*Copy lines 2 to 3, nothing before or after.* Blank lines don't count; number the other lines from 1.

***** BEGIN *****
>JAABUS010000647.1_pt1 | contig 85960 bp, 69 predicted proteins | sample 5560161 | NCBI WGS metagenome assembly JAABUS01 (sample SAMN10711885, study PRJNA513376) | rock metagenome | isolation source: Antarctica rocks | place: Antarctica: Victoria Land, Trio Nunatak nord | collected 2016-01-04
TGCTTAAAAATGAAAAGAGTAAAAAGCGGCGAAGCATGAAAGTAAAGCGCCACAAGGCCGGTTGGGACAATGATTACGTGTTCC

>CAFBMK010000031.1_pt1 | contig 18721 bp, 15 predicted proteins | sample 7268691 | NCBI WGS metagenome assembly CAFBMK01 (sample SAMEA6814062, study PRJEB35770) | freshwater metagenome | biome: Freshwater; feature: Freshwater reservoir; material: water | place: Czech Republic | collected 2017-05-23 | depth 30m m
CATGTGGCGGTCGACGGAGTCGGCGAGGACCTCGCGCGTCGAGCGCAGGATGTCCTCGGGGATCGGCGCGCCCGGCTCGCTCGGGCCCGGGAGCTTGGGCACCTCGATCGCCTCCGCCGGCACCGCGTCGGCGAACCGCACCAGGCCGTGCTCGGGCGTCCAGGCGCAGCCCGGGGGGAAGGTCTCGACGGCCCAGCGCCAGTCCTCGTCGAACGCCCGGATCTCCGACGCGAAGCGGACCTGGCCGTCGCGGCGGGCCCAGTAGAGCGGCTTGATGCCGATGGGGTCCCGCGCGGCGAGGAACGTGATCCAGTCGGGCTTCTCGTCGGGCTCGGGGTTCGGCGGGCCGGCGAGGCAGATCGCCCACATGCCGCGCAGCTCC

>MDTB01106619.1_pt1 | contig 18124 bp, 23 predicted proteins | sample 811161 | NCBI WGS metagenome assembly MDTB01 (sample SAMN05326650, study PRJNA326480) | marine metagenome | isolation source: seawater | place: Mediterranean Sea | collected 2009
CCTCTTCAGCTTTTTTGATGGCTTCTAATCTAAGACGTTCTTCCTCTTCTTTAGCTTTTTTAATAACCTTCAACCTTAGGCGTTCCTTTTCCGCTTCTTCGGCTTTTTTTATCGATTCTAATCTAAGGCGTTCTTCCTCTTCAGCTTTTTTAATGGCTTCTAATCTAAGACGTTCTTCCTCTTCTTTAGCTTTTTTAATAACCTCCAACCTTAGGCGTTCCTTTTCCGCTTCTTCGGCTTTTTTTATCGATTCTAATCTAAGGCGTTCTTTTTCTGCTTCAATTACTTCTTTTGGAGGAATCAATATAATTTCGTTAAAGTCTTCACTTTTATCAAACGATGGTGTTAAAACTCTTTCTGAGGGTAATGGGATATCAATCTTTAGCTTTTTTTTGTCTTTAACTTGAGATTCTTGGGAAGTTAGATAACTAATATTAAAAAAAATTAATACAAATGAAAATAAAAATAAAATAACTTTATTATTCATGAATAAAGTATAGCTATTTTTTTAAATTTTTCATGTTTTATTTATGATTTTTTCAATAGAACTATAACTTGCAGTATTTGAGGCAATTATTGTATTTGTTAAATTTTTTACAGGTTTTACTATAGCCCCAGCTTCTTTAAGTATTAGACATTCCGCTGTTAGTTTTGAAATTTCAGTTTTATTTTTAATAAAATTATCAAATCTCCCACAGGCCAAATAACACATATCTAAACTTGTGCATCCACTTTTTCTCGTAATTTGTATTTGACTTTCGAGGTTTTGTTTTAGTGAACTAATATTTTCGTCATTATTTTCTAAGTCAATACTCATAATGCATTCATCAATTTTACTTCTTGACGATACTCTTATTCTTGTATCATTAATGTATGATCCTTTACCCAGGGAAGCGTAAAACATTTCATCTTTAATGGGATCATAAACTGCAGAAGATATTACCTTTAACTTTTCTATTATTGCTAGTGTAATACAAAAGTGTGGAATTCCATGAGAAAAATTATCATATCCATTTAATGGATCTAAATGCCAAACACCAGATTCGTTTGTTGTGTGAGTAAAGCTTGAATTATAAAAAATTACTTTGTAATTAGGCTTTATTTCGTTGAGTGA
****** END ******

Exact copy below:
TGCTTAAAAATGAAAAGAGTAAAAAGCGGCGAAGCATGAAAGTAAAGCGCCACAAGGCCGGTTGGGACAATGATTACGTGTTCC

>CAFBMK010000031.1_pt1 | contig 18721 bp, 15 predicted proteins | sample 7268691 | NCBI WGS metagenome assembly CAFBMK01 (sample SAMEA6814062, study PRJEB35770) | freshwater metagenome | biome: Freshwater; feature: Freshwater reservoir; material: water | place: Czech Republic | collected 2017-05-23 | depth 30m m